An Irishman's Diary
How did Edward Walsh feel as he found himself sitting outside the warm tepee of political correctness, and in the howling blizzard of reality, after his remarks about unmarried mothers? Kevin Myers writes.
Not very comfortable, probably. Never mind, Ed, I'm used to the vitriolic epistolary hiss in the column inches that besiege me in my little corner here. We can sit together here in the snow and perish together - or maybe think the unthinkable.
Such as that our system of benefits to unmarried mothers is creating a long-term time-bomb. Even as things stand, we are bribing the unmotivated, the confused, the backward, the lazy into making the worst career decision of their young lives, and becoming professional unmarried mothers, living off the State until the grave takes over. Our welfare system is creating benefits-addicted, fatherless families who will be raised in a culture of personal and economic apathy - and from such warped timber, true masts are seldom hewn.
The response of Anne Bowen, policy officer of the One Parent organisation was - naturally - that Ed's remarks were "offensive" and "hurtful". God knows why she didn't say "unhelpful", "unsavoury" or "distasteful", which form part of the usual verbal repertoire of the politically correct. This assesses any political observation not on its factual merits but on the lachrymosity of the audience.
So she naturally declared that it would be extremely "hurtful" to suggest that women would choose single parenthood for financial pain, or that "they would be put themselves before their children". No doubt it is hurtful. But is it true? And how many girls - and we're largely talking about teenagers here - consciously embark upon a career of mothering bastards because it seems a good way of getting money and accommodation from the State? Ah. You didn't like the term bastard? No, I didn't think you would. In the welfare-land of Euphemesia, what is the correct term for the offspring of unmarried mothers? One-parent offspring? But when we use that deceitful term, one-parent, we actually mean fatherless, in the social meaning of the word, though not of course in the genetic sense. The lads who (in Sinead O'Connor's immortal word) are the donors are probably off elsewhere, donating away wherever and whenever they can, and usually without having to pay a penny of child support for the results of their generous donations.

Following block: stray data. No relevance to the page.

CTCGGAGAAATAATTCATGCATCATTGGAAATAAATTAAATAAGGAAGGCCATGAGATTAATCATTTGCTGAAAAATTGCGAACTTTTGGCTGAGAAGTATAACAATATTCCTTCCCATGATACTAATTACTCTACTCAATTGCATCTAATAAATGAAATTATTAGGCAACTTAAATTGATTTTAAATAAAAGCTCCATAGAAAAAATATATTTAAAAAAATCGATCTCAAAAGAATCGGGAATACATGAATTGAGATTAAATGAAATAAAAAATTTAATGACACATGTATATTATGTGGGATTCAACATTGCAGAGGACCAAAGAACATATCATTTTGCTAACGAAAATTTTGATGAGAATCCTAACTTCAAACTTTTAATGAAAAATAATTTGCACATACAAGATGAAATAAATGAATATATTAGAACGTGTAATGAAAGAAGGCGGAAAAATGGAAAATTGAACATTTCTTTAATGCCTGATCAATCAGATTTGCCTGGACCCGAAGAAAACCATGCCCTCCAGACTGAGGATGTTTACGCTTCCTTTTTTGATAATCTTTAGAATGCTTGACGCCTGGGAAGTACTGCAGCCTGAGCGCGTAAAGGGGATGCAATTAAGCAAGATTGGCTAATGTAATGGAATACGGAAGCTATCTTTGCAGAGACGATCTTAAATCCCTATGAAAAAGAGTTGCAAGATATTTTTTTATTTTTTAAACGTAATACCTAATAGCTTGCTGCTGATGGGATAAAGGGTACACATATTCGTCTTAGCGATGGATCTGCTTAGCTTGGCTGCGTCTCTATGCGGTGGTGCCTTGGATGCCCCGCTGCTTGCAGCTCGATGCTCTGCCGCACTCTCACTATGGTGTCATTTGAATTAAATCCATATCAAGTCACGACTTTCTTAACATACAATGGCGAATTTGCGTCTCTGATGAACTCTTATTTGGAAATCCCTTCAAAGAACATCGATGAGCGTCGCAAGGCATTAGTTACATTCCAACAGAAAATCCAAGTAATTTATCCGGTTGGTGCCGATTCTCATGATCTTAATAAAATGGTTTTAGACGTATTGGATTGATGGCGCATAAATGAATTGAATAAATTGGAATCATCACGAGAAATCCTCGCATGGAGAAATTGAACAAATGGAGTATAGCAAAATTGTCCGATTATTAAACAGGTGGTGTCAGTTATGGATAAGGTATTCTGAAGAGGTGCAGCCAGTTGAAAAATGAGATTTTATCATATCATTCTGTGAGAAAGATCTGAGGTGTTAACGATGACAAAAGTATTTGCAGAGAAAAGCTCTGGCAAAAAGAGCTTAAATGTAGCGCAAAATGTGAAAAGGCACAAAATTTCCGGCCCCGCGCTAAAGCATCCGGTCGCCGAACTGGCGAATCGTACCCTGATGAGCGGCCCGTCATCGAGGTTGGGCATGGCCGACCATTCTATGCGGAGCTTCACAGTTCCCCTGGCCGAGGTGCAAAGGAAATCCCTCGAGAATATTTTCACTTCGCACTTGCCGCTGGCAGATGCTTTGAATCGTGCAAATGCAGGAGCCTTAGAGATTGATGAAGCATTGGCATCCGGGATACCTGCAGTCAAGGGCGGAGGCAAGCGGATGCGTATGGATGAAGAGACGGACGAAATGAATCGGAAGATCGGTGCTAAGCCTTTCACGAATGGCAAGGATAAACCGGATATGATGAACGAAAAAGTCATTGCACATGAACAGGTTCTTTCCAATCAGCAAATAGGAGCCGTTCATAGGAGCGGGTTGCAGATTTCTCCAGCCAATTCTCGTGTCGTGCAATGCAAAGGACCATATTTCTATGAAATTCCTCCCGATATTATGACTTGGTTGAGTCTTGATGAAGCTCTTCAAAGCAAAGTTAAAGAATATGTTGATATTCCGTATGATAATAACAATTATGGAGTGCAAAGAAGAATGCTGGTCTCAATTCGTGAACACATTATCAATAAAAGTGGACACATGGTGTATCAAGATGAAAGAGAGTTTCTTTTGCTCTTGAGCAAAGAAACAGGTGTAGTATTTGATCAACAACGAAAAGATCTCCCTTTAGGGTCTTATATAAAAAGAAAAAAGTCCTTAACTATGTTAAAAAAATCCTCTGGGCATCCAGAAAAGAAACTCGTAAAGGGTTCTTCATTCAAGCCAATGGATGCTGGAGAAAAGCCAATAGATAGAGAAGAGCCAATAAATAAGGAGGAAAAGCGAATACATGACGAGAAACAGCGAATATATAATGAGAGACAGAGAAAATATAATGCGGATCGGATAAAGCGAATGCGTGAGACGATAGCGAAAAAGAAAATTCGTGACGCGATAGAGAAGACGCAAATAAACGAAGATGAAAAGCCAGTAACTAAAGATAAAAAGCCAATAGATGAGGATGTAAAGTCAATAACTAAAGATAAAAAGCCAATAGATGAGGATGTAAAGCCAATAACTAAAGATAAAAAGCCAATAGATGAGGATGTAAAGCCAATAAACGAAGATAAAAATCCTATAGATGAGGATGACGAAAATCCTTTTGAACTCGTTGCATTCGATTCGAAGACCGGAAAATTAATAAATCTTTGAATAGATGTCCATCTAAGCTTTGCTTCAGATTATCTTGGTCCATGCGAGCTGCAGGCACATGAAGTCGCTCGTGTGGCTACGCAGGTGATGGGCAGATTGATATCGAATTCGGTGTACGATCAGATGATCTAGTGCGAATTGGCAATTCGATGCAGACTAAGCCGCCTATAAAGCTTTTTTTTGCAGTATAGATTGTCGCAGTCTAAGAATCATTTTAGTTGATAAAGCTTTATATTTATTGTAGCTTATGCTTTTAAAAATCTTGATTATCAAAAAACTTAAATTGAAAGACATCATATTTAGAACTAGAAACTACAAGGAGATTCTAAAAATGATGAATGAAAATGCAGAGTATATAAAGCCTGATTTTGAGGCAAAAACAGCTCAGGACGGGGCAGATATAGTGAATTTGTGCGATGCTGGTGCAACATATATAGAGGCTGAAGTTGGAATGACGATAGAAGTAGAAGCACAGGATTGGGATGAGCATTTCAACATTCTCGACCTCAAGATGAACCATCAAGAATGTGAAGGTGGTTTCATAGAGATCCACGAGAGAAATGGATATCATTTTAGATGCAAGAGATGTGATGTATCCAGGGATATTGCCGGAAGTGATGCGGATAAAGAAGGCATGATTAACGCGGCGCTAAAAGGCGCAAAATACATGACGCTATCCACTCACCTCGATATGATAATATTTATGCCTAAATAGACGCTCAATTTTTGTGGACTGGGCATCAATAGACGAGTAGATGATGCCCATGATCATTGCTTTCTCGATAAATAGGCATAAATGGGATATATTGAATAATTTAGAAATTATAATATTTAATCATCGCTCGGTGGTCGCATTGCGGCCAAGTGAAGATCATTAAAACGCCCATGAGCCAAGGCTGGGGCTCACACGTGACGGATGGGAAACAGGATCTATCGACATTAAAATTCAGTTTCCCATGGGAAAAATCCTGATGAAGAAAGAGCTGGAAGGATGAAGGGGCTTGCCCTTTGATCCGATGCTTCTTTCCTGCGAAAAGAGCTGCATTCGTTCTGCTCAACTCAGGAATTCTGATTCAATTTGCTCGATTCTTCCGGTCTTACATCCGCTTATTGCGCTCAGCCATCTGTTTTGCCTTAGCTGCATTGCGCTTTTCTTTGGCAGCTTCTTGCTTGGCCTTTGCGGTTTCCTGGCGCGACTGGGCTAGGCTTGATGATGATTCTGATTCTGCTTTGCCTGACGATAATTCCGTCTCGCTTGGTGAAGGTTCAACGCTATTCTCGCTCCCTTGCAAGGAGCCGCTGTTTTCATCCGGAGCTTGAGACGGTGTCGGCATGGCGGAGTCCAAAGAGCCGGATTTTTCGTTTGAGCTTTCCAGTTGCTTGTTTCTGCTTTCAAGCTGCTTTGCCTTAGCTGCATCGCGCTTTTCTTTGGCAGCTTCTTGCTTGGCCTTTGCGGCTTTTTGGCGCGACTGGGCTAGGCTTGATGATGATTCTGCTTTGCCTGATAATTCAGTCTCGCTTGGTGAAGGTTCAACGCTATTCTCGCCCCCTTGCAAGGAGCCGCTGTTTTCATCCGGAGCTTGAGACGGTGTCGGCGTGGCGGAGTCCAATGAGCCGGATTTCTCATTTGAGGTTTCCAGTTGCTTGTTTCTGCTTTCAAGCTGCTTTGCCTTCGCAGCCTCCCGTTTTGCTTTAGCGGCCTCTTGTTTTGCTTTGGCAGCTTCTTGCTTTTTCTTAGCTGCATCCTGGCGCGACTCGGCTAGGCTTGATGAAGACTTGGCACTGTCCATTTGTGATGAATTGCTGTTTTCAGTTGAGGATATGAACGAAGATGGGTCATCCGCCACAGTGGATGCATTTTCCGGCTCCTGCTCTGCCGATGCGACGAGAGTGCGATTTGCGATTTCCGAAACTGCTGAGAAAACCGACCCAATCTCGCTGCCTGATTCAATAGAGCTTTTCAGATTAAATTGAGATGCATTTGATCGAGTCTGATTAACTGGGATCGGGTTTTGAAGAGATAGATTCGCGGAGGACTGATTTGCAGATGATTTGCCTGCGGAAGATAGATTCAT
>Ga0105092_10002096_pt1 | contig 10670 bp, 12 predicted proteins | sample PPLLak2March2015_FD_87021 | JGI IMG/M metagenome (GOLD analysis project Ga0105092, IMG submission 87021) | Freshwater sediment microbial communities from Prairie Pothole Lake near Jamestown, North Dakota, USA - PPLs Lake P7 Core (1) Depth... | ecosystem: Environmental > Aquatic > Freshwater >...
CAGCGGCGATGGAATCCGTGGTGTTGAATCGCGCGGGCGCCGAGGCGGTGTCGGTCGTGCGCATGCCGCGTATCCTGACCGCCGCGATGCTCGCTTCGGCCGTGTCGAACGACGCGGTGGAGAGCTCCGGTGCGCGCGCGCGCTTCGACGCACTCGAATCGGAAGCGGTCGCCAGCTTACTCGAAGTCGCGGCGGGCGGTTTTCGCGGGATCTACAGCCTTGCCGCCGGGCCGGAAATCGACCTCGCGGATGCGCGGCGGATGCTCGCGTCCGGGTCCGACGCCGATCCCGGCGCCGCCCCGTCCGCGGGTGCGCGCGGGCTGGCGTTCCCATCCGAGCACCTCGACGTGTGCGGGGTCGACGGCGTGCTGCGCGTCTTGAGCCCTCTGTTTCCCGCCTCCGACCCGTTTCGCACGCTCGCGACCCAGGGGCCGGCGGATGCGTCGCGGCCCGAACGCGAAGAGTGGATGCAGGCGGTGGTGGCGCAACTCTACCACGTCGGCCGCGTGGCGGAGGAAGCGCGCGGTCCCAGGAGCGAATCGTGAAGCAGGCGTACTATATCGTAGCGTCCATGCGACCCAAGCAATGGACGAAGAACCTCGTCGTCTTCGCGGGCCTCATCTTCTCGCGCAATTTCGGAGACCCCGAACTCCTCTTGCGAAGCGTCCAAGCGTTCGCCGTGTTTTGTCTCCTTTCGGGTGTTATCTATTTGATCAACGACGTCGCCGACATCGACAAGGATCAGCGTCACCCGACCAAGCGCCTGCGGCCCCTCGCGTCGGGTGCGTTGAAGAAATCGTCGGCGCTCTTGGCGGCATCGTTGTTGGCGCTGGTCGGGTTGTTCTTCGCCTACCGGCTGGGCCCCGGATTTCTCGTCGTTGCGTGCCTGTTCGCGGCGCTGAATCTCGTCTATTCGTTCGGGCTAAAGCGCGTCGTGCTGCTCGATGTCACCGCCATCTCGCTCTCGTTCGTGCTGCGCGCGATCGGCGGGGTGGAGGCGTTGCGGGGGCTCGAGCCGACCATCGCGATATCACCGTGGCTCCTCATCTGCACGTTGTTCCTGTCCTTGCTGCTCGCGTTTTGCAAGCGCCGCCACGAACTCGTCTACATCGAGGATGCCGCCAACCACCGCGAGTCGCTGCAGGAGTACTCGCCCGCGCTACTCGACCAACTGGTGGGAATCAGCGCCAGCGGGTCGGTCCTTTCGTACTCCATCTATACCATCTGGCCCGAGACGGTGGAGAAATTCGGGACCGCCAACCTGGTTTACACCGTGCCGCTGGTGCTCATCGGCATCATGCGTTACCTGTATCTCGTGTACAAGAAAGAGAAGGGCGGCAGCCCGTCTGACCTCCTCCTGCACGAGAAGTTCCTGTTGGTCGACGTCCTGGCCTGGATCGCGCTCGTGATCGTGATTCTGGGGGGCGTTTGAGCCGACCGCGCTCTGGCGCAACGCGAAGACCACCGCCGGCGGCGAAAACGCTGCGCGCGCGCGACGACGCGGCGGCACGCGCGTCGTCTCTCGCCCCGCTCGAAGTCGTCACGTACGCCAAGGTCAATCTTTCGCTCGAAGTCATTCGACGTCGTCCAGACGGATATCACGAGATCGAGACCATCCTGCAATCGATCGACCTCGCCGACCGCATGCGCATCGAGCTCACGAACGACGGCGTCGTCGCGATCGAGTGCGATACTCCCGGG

Ed had suggested that mothers of bastards could earn up to €20,000 a year from benefits. Through her gushing tears, Anne inconsolably declared that a lone parent (i.e., a MoB) gets only €148.80 a week, plus €19.30 per child. And indeed, this would be impossible to live on if it were all that the State forked out; but it is not. In addition, the State pays for the MoBs' rented accommodation - worth over €13,000 or more a year. So the MoB's real income could come to nearly €23,000. If you're working, you have to have pre-tax earnings in the region of €38,000 to match that income.
All of which is a long-winded way of describing insanity - because we all agree it is mad to bribe impressionable young women into a life of MoBbery, which is crushingly limiting, with little sense of achievement or personal ambition, and no career to speak of, other - that is - from cash-crop whelping.
And how do MoBs cope when their male bastards (in a literal sense) become metaphorical bastards in adolescence? How does a woman assert her will over a sour, aggressive, uncommunicative teenage boy? Well, she usually doesn't - as a study of the parental backgrounds of gang members in London and New York - where they are ahead of us in such matters - will tell you. Mob members usually have stressed-out MoBs for mothers, and absent FoBs for dads.
The central heresy underlying welfarism is that benefits don't influence general conduct and that all the State is doing is simply helping individuals. Social groups - the argument goes - do not emerge in direct response to welfare payments. That's what liberals in the US said, so they formulated policies that were kind and good, and certainly not ones that were designed to corrupt and deprave. But corrupt and deprave they did. Welfare lines and teenage moms by the hundred thousand emerged as a direct result of the apparently but illusorily attractive State incentive not to work.
Well, even that compulsive sharer of pain, Bill Clinton, knew something tough had to be done: at the instigation of a Republican-dominated Congress, he began a concerted drive against MoBbery, cutting welfare and introducing strong tax incentives for working MoBs. The results were amazing. After 30 years of unbroken increase, the rise in MoBbery was swiftly halted. Welfare handouts plummeted; and 10 years on, two out of three MoBs are now in work.
We just know that's not going to happen in Ireland while debate remains mired in the schoolgirl swamp of what is "hurtful" and "offensive": why, thith howwid talk makes one want to cwy. Even our super-sized MEP, Big Mac, tearfully denounced Ed for his heartless remarks. Well, naturally. After all, Sinn Féin/IRA have strong proprietorial feelings about single-parent families, having made hundreds and hundreds of them out of what had originally been two-parent families: why, God love them, they've even dabbled in making a good few no-parent families.
We have 80,000 MoBs, and the numbers are rising; time to ring the alarm bells. But of course, in Dáil Éireann, we'll get some weepy, sanctimonious bilge over what is "offensive", while the rest reach for the ear-plugs.